Reporting 'risk of radicalisation' could be 'duty'

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Nursery staff will be told to report young children they deem at risk of radicalisation, under plans put out for consultation by the Home Office.


Nursery staff will be expected to have training to help them identify children at risk of being drawn into extremism

The six-week consultation, launched just before Christmas, seeks views on draft guidance from bodies that will be required to follow it.

These include local authorities, early years providers, schools, colleges, universities, the NHS, prisons and the probation service, and the police.

The draft guidance is part of the Government's anti-terrorism strategy, Prevent, published by the Government in 2011.

The Counter-Terrorism and Security Bill, which is currently going through Parliament, will place a duty on early years settings, schools and other institutions to have due regard to the need to prevent people from being drawn into terrorism.

Schools and nurseries have a duty of care to their pupils and staff, the Home Office said.

It added that the new duty to have due regard to the need to prevent people from being drawn into terrorism should be seen in a similar way to settings' existing safeguarding responsibilities.

A Government spokesperson said, 'We are not expecting teachers and nursery workers to carry out unnecessary intrusion into family life, but we do expect them to take action when they observe behaviour of concern.'

Examples given by the Home Office of behaviour that it would not expect to be ignored include if a young child told their teacher that at a religious school, or a madrassah, teaches them that non-Muslims are 'wicked', or if a child made anti-Semitic comments in front of a nursery worker.

The move follows Department for Education (DfE) guidance published in the autumn stating that local authorities must take action to remove early education funding from early years settings that are not promoting British values.

The DfE said that teaching of such values would include learning right from wrong, learning to take turns and share, and challenging negative attitudes and stereotypes. Ofsted will be required to inspect early years providers against these criteria.

Nurseries found to be promoting extremist views will have their early education funding taken away by their local authority. This will include settings that teach creationism as scientific fact.

The Government spokesperson added, 'It is important that children are taught fundamental British values in an age-appropriate way. For children in the early years, this will be about learning right from wrong and in practitioners challenging negative attitudes and stereotypes.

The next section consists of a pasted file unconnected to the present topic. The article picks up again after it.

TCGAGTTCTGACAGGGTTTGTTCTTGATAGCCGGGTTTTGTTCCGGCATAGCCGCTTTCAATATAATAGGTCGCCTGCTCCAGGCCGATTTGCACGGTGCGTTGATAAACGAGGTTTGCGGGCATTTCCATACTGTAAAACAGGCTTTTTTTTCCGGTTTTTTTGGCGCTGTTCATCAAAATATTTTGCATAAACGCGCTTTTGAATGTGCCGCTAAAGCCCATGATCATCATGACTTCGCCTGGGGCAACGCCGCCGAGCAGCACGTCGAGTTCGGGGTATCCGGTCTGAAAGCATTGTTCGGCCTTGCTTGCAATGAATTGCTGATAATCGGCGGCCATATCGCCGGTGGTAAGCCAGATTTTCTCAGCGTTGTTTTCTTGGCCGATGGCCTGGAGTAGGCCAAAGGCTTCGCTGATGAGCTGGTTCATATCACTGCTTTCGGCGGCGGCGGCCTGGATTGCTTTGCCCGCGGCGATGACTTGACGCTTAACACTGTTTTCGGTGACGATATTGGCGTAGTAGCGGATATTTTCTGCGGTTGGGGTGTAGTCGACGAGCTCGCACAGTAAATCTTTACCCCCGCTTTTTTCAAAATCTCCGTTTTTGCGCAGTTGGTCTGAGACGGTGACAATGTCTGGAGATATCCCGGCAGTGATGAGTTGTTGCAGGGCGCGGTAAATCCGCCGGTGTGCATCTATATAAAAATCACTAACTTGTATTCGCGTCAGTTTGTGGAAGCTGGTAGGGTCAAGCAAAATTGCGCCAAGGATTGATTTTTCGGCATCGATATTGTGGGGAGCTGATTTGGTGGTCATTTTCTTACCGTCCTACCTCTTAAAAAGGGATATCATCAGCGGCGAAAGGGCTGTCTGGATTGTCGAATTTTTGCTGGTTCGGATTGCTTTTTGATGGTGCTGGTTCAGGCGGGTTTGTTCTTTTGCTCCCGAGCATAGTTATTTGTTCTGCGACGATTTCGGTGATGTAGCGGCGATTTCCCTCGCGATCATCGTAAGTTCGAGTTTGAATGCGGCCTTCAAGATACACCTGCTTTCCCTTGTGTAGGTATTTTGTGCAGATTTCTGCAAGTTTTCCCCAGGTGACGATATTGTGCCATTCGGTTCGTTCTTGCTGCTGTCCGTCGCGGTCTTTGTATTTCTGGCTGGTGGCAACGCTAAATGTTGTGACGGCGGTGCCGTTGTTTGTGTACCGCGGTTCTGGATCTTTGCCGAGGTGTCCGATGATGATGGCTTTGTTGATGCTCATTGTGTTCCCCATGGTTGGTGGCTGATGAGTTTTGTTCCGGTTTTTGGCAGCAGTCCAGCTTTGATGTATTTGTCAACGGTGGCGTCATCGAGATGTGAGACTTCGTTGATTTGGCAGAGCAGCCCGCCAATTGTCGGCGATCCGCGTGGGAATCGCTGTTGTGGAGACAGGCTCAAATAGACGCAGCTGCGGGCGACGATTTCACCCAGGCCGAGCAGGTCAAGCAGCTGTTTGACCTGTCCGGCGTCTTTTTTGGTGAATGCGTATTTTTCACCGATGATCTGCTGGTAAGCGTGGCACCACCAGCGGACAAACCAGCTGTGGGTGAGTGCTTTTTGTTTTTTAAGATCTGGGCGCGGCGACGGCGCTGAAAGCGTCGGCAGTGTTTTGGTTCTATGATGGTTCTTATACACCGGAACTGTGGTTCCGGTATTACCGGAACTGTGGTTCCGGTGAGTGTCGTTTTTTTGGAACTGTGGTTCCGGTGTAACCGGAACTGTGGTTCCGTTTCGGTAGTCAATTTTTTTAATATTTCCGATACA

'We are currently consulting on statutory guidance that will set out the types of activity specified authorities should consider when complying with the proposed duty. For schools, including nurseries and other childcare providers, we would expect staff to have the training they need to identify children at risk of radicalisation and know where and how to refer them for further help if necessary.'

Early years organisations urged settings to review their existing policies, but also called for more detailed guidance on implementing the plans.

Michael Freeston, director of quality improvement at the Pre-School Learning Alliance, said, 'It's important that practitioners take a proportionate and considered response to what is still an emerging issue.

'As a first step, providers should review their existing equality, behaviour and safeguarding policies and procedures, as well as their terms and conditions to ensure that both staff and parents are clear on how any relevant situation - such as a child making comments deemed to be inappropriate or concerning - would be dealt with. Such an approach will help ensure the maintenance of early years environments that consistently promote positive values of equality, tolerance and respect for others.'

Purnima Tanuku, chief executive of the National Day Nurseries Association, said, 'The Prevent consultation covers some very serious new responsibilities for nurseries, yet there is no specific guidance for early years settings on how to fulfil these.

'Nurseries will be required to identify children at risk and challenge extremist ideas, and ensure staff are trained to do so. Any action taken by nurseries to exercise these duties must be proportionate and age appropriate.

'In our consultation response, we will be pressing for detailed guidance to early years providers and support for training and implementation.'

The consultation closes on 30 January.

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